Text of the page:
Out-Law News | 04 Jul 2019 | 8:38 am | 2 min. read
New rules on the collection, processing and storage of personal data are set to come into force in Bahrain next month, while separate plans to update data protection law in the Dubai International Financial Centre (DIFC) have also been outlined.
Middle East-based Marie Chowdhry of Pinsent Masons, the law firm behind Out-Law, said the reforms continue a recent trend being seen across the Middle East where there has been a push to modernise data protection standards. Data protection rules were updated in the Abu Dhabi Global Market (ADGM) last year.
will enter into force on 1 August.
"The new law is a paradigm shift for businesses in Bahrain, reflecting alignment with international standards and practices on the protection of data," Chowdhry said. "The main obligations centre on processing data fairly and lawfully, collecting personal data for legitimate, specific and clear purposes and ensuring that the data collected is relevant and not excessive."
Under the new Bahraini regime, businesses will be required to notify the newly established Personal Data Protection Authority before beginning to process personal data and in some cases, including where they plan to process sensitive personal data, organisations will require the authority's prior approval to do so.
Under the new law, sensitive personal data is considered to be personal information that directly or indirectly discloses the ethnic origin of the individual, their ethnic group, political or philosophical views, religious beliefs, trade union affiliation, criminal record, or any data relating to their health or sexual status.
One of the legal bases for processing personal data under the new law is where businesses have obtained consent from the 'data owner' to do so. However, alternative grounds for data processing include where the processing is necessary for the implementation or performance of a contract, where it is necessary for compliance with a legal obligation such as a duty prescribed by law or an order issued by a competent court, or where it is necessary to protect the vital interests of the data owner.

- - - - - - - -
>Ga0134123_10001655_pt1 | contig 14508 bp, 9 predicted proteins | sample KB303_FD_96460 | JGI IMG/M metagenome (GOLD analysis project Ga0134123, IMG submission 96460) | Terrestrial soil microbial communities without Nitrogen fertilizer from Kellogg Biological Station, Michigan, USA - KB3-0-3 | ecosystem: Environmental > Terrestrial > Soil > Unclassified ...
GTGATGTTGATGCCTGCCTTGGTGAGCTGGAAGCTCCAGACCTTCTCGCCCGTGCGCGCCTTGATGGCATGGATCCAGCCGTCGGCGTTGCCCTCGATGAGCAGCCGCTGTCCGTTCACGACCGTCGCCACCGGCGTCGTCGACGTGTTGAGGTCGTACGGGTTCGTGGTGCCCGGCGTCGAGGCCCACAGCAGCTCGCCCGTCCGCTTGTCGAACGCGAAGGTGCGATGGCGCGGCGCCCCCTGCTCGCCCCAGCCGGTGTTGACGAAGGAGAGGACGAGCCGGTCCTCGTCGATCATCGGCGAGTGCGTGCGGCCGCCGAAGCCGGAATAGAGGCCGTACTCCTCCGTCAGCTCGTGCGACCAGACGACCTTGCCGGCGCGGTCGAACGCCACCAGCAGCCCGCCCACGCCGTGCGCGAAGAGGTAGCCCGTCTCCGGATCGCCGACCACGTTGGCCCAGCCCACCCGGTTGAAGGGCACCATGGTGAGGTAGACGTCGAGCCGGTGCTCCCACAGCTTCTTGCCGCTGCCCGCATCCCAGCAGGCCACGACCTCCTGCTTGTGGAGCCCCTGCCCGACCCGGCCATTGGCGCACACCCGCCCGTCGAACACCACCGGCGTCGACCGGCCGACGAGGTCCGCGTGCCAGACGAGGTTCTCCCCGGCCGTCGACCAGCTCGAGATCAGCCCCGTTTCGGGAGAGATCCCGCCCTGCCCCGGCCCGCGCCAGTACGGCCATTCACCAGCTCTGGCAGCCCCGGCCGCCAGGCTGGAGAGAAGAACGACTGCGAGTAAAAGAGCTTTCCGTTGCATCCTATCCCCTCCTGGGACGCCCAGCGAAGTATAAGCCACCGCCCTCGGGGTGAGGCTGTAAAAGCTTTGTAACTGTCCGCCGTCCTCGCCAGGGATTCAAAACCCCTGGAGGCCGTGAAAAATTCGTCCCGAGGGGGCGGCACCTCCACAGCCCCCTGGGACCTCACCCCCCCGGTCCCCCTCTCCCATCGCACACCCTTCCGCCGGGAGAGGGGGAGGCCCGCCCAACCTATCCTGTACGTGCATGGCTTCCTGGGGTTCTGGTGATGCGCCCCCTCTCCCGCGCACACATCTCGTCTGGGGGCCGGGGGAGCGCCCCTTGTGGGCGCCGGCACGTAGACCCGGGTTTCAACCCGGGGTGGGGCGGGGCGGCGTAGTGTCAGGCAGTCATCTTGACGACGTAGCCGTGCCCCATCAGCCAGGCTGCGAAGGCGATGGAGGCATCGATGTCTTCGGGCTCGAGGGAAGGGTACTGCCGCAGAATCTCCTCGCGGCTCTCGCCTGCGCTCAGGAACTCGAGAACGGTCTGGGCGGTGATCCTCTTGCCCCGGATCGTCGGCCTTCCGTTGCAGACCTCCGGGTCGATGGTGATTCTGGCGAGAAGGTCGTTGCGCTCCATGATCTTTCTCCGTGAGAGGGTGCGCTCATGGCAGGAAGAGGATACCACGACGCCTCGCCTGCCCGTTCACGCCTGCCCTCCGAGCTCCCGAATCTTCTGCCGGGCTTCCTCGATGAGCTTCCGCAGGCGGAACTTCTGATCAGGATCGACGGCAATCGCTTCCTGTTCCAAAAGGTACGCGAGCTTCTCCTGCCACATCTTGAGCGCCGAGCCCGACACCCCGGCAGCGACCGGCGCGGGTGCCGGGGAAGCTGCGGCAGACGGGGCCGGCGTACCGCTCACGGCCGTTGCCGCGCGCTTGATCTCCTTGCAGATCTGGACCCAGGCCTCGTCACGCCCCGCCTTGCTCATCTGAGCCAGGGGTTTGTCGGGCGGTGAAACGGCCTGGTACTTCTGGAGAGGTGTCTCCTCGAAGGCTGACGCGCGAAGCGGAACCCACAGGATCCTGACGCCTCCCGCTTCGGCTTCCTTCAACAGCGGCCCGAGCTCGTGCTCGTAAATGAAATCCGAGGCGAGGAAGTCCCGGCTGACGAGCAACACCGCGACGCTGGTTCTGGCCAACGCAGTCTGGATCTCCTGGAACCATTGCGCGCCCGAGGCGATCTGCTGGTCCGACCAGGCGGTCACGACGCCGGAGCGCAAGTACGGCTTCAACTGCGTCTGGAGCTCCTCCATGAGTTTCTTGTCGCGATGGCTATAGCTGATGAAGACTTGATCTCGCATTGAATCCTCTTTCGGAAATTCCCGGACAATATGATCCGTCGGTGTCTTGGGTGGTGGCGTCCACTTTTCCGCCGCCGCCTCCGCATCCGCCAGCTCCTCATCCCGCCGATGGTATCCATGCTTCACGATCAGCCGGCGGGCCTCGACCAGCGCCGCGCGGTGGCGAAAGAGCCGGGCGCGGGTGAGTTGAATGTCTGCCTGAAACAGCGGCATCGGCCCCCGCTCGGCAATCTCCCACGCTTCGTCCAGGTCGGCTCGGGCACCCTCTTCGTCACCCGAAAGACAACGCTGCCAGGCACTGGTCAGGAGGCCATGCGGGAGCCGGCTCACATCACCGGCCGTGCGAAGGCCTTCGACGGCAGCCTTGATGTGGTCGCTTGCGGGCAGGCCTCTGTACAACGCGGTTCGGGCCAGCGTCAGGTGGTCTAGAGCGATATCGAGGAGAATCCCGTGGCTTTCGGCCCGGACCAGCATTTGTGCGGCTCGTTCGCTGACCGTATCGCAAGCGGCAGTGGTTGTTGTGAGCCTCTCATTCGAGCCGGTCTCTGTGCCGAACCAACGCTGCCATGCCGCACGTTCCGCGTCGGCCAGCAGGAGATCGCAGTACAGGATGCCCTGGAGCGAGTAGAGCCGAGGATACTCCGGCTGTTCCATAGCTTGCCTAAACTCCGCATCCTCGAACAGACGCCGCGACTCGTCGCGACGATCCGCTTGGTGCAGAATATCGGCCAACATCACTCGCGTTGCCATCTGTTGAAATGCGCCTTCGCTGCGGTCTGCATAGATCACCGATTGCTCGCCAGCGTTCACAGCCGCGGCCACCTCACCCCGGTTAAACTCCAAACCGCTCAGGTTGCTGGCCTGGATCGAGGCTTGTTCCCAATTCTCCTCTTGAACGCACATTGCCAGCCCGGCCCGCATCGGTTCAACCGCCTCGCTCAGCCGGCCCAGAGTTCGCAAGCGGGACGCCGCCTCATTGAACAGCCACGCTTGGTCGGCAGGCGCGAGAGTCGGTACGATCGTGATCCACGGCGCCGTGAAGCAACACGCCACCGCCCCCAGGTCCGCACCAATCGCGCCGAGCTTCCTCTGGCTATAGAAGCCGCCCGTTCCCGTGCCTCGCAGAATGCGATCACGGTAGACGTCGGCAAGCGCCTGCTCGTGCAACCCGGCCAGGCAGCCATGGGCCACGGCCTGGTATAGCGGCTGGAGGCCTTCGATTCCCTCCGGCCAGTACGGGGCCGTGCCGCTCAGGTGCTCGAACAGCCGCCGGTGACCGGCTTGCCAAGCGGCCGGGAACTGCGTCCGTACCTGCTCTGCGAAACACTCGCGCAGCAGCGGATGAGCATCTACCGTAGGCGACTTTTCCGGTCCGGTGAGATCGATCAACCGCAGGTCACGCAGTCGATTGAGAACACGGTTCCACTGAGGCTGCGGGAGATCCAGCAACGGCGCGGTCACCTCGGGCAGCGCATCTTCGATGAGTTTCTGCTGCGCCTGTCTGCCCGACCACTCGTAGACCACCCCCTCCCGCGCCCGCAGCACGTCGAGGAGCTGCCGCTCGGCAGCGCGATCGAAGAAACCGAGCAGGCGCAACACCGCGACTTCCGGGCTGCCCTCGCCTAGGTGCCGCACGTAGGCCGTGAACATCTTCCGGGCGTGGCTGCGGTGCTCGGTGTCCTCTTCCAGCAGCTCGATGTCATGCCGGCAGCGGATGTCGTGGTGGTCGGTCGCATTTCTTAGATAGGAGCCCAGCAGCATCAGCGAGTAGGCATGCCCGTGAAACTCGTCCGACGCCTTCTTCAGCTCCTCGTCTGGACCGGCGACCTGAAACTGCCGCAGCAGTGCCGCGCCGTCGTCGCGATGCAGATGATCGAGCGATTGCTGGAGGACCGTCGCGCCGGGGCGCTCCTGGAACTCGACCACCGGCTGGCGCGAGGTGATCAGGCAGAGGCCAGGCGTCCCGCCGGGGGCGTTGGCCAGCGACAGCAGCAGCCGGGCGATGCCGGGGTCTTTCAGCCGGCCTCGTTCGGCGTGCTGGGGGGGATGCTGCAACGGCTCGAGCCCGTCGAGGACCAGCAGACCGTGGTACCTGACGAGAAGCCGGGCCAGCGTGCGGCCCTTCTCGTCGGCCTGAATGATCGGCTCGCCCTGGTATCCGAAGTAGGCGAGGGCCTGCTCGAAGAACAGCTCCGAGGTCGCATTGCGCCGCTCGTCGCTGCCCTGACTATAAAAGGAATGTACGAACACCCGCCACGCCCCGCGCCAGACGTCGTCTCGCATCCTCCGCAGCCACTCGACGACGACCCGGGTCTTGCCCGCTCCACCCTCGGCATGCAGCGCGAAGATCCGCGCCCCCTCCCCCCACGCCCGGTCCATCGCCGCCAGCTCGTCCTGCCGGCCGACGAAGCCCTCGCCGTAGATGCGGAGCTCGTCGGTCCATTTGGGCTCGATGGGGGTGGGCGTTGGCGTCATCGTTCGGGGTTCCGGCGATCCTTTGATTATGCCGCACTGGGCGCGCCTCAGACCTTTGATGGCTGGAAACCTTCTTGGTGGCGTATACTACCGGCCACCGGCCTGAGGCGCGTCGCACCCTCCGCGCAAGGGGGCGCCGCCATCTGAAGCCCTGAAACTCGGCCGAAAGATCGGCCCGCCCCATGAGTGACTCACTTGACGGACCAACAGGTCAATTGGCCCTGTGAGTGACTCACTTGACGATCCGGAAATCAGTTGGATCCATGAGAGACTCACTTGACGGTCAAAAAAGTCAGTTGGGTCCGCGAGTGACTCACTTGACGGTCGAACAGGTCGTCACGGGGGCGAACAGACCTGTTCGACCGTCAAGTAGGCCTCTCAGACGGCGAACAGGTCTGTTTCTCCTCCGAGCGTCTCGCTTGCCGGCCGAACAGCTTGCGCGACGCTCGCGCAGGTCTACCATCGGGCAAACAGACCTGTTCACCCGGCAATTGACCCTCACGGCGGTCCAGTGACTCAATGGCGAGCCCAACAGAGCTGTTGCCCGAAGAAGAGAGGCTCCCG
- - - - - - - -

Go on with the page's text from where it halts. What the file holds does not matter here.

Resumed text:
Businesses may also be able to go ahead with processing personal data without consent if the processing is necessary for the purposes of a legitimate interest they, or a third party, are pursuing. However, this legal condition for processing will not apply where the organisations' interests are in conflict with the fundamental rights and freedoms of the affected data owner.
Stiffer conditions on processing sensitive personal data apply, with just a few limited exceptions listed in the law to the general obligation on businesses to obtain data owners' consent.
Businesses are also required to implement technical and regulatory measures to protect data from unintentional or unauthorised destruction, accidental loss, unauthorised alteration, disclosure, access or any other form of processing, while provisions in the new law also restrict the circumstances in which personal data can be transferred outside of Bahrain.
Further reforms are proposed in the DIFC. In June, the DIFC Authority opened a consultation concerning plans to update the DIFC Data Protection Law. A deadline of 18 August has been set for responses to be submitted.
The existing DIFC data protection framework is based on the EU's Data Protection Directive from 1995. The Directive was superseded by the General Data Protection Regulation (GDPR), which took effect in May 2018.
In its consultation paper, the DIFC Authority said: "The proposed law is based on principles and concepts found within the GDPR together with modifications reflecting latest technology, privacy and security law developments as well as the unique requirements of the DIFC. The purpose of the revisions made in the proposed law is to ensure continuity (with respect to the current data law), consistency (with respect to the broader international landscape) and to reflect modern data management thought leadership."
Changes proposed in the DIFC include updating the principles by which personal data can be processed, bringing data processors directly into scope of the requirements of the data protection law, introducing new record keeping and data protection impact assessment obligations for businesses, and establishing new rights for data subjects, including in relation to accessing their personal data and data portability.
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